As per the request of one of the DanceNet readers, here are copies of the past ramblings of the DanceNet Webmaster.
If you've just got onto E-mail in recents times and was all excited about this new communications medium, all the new people you could reach, and all the information now available at your hands, you probably weren't thinking too carefully about level of truthfulness in the random stuff you got in your mailbox.
I remember those days when I started my first job and was forwarding all the dire warnings about this or that and the other thing, only to get yelled at by my system administrator to not send stupid hoaxes or chain letters through email.
It's always a sign of newbies when you see the next round of email hoaxes. These things usually happened around June or September when college kids got into their first post-college jobs and got onto the Internet. Of course, everyone uses the Internet these days so there's no peak period for spreading hoax emails anymore.
There's also a different level of hoax spreading, though. The newbies will just be shocked at the new "relevations" of evil or indiscretion and they'll want to forward that information to their friends. And they'll forward it to their friends, and them to their friends, and so on, and so on. Well, you know the commercial. Remember the big call for a boycott against Exxon? The second time around? How about the third time?
There are others who want to believe those hoaxes, even if it's obvious that they're not true. Oh, the words might have been written down somewhere, but they probably weren't written by the authors to whom they were attributed. This is important. Some people's opinions have weight to them, sometimes because of their business and sometimes because of their reliability and credibility. An opinion by someone in the spotlight will have more influence than one written by the busboy at the diner down the street.
It is to those who believe these hoaxes that I say this: If I look up the word "gullible" in the dictionary, will I see your picture? For example, there's the alleged opinion by comedian Jay Leno. Anyone who's ever heard Jay Leno? Come on...you've heard his stuff before. He doesn't incite hatred or anger; he ridicules stupidity! He makes you laugh and realize how stupid a situation is. He doesn't express opinions; he makes you come up with your own.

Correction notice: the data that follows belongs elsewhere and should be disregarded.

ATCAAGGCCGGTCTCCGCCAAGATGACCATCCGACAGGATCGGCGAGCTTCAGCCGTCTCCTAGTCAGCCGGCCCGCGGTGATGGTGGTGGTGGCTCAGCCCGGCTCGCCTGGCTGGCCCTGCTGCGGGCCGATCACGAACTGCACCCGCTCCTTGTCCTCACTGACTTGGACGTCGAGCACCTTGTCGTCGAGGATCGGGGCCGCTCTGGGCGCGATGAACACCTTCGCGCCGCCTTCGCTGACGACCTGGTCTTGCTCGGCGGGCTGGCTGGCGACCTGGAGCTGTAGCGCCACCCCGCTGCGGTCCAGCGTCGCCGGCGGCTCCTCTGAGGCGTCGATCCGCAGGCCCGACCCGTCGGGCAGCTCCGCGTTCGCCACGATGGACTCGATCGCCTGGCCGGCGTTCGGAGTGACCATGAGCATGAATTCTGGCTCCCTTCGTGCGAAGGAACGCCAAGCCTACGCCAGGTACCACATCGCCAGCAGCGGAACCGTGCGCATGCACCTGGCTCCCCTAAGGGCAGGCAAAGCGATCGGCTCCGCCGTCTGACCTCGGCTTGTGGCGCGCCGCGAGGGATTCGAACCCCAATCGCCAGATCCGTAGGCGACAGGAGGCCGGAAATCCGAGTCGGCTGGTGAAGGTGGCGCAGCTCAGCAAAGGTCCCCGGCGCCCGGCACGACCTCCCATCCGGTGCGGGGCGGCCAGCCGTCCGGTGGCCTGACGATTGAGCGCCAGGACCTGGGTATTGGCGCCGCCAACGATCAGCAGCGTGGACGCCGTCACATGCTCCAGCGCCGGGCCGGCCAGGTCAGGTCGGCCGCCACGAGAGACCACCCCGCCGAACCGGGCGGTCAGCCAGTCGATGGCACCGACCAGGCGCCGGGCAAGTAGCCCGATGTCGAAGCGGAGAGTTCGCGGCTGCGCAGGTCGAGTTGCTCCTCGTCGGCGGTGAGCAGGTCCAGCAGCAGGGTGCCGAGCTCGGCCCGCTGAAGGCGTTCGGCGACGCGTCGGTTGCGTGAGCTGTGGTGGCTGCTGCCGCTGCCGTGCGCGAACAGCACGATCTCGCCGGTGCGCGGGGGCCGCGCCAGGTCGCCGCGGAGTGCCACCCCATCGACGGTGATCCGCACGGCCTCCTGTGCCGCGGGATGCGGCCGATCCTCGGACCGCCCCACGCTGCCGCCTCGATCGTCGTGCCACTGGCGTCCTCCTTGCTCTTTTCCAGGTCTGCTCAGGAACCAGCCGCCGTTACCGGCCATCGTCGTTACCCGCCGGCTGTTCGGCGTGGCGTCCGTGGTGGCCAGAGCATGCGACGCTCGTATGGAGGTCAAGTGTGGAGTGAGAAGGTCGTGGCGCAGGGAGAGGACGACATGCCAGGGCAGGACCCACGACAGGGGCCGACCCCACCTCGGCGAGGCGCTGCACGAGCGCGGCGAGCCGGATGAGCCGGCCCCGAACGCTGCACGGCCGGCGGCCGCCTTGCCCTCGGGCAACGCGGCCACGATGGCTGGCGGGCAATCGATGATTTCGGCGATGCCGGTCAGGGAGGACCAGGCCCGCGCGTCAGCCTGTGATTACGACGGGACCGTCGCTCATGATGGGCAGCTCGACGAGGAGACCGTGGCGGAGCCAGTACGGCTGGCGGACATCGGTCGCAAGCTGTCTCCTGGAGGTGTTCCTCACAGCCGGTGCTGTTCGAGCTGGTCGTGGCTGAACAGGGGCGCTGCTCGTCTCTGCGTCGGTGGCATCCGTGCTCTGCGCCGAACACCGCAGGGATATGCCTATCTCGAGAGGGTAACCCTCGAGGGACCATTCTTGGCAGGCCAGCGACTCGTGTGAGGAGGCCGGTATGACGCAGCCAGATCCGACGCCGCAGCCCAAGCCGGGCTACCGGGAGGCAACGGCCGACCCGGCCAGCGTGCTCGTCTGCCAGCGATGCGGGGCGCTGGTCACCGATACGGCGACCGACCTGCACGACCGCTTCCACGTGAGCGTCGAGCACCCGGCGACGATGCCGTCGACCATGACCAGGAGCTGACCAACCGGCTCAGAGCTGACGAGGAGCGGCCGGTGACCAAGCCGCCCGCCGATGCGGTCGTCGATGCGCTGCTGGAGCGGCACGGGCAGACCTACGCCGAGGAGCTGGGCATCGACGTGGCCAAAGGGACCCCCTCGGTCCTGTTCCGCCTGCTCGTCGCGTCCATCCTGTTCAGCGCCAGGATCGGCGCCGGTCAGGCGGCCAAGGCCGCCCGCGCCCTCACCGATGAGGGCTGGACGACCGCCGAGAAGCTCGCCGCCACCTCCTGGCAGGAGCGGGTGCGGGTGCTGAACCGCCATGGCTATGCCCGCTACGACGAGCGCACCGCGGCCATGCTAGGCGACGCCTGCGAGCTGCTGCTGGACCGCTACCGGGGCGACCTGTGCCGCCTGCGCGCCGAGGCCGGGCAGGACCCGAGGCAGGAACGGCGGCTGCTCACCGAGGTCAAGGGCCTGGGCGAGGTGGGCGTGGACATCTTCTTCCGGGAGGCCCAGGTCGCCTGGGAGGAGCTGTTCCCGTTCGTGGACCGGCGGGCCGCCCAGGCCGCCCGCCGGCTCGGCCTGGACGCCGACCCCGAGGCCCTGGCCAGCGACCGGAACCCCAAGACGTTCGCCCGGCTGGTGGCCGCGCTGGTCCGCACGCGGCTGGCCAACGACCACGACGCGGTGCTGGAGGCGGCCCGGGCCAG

It's really easy to come up with an opinion, or a email hoax or scam, on the Internet. It's veracity is a totall different question.
However, there is a line to be drawn between speaking out for the public good and using a public forum to be rude.
Someone gave me an example of a blogger who wrote about his dance outings. I've never met this person and never saw the blogs (though I know *of* him) and I was amazed to hear a story about how he'll write about things such as dancing with a (small) number of women that night and that only one of them was any good.
While no names were mentioned, you have to wonder what goes through the mind of any of the women who might have danced with him that night. It's even funnier when I find out this person is considered a beginner. By beginner, I mean the time being in the dance scene. I've always thought that beginners haven't earned the right to be snotty about their dance partners because they're suppose to still remember what it was like to be a total beginner in a new dance and to be ignored on the dance floor.